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Sign of things to come? Indian ETF draws first inflow since July

[SAO PAULO] A small flow of funds into an Indian exchange-traded fund last week for the first time since July 19 may be a sign of things to come as a slump in oil eases the country's widening trade deficit.

Investors added US$4.13 million to the VanEck Vectors India Small-Cap Index ETF, known as SCIF, in the week ended in Nov 16. The flow represented just over 2 per cent of the capitalisation of the sixth-largest US-listed Indian ETF. Oil notched its sixth straight weekly loss, weighed down by concerns over whether Opec and its allies can reduce production enough to stanch a global supply glut.

"I like the momentum with the country as of late," said Mohit Bajaj, director of exchange-traded funds at WallachBeth Capital in Jersey City. "Weaker oil has been good for the country, helping the currency appreciate."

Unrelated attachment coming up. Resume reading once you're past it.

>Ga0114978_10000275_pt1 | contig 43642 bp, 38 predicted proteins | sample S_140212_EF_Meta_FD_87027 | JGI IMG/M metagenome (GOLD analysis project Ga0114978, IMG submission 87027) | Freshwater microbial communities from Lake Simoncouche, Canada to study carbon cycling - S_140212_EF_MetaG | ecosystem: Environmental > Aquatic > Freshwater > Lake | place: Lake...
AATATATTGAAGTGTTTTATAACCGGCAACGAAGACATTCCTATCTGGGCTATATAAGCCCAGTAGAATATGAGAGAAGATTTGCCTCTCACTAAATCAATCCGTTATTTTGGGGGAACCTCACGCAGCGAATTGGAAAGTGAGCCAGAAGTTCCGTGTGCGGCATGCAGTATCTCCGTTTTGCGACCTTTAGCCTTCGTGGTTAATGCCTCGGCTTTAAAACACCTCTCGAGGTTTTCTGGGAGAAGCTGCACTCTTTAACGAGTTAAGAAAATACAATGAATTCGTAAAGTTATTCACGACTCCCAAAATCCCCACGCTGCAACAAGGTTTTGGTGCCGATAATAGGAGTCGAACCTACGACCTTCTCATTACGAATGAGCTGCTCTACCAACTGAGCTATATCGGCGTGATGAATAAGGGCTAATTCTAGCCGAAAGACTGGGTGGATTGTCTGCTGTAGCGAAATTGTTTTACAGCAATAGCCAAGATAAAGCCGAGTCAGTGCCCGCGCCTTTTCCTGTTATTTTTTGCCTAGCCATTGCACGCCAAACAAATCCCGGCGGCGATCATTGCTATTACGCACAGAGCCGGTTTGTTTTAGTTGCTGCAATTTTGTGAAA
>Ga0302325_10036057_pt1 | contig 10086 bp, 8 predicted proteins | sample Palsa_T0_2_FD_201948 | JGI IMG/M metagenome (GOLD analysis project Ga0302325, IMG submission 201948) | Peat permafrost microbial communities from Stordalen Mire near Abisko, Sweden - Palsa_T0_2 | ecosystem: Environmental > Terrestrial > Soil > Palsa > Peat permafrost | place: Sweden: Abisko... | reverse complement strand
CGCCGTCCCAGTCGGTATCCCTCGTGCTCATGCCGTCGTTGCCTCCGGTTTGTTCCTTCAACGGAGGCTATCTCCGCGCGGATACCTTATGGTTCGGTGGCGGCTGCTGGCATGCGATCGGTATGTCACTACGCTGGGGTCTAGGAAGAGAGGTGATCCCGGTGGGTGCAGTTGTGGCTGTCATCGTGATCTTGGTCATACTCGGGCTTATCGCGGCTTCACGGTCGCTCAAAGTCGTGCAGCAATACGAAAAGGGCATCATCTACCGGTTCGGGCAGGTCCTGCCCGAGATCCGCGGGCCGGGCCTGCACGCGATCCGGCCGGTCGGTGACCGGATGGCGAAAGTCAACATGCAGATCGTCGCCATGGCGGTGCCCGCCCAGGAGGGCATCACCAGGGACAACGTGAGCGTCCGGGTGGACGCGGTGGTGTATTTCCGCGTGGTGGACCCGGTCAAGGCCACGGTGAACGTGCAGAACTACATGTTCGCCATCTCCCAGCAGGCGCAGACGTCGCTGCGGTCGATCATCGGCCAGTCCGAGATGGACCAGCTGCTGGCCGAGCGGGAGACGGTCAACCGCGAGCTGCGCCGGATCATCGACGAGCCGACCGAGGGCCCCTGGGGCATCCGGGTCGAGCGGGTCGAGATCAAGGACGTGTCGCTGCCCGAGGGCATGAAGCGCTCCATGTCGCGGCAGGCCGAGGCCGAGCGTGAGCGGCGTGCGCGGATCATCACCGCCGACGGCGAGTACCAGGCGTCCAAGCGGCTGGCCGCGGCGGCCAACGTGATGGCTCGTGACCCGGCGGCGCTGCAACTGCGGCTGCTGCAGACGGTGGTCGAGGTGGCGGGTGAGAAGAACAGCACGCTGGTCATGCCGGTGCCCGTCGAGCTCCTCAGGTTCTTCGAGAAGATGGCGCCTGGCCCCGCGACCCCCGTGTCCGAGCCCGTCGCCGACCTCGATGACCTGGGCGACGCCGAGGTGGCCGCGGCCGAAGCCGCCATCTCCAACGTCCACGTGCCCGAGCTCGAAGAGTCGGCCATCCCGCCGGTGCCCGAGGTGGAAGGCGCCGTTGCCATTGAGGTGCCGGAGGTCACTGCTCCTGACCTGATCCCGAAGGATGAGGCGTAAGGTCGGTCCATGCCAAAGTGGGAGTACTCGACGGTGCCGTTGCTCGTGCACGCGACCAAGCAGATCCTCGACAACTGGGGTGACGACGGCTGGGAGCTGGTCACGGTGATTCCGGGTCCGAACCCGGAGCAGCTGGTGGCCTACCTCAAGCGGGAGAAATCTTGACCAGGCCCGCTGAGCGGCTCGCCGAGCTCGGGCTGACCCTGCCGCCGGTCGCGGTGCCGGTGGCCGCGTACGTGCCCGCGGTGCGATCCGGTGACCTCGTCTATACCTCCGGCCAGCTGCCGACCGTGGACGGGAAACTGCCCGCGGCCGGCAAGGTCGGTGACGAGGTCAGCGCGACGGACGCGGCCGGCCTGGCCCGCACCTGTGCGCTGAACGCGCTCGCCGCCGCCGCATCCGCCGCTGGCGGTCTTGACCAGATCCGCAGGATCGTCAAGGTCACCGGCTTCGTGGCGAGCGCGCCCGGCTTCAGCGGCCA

Crude oil - India's biggest import - has retreated from a four-year high, easing concerns about a strain on India's trade account and company profits. The slide helped Indian equities extend a three-week rally on Monday. Shares also climbed ahead of the results of a central bank meeting to discuss government demands to give up some surplus reserves and loosen liquidity norms for lenders.

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There are other signs of life in the Indian ETF industry. Investors traded more than US$1.2 billion of shares in the iShares MSCI India ETF, known as INDA, in the week ending on Nov 9, the most since February and the second-largest weekly turnover since the fund's inception in 2012. INDA is the world's largest fund tracking Indian equities with about US$4.5 billion in assets.

Share prices in the ETFs have rebounded since reaching yearly lows in late October. Both INDA and the WisdomTree India Earnings Fund, known as EPI, advanced around 7 per cent this month, twice the gain seen in the biggest emerging-market equity ETF, the Vanguard FTSE Emerging Markets ETF.

ETFs dedicated to emerging-market bonds and stocks have received inflows for five straight weeks, amid signs of fading dollar strength and President Donald Trump's more moderate tone on the trade dispute.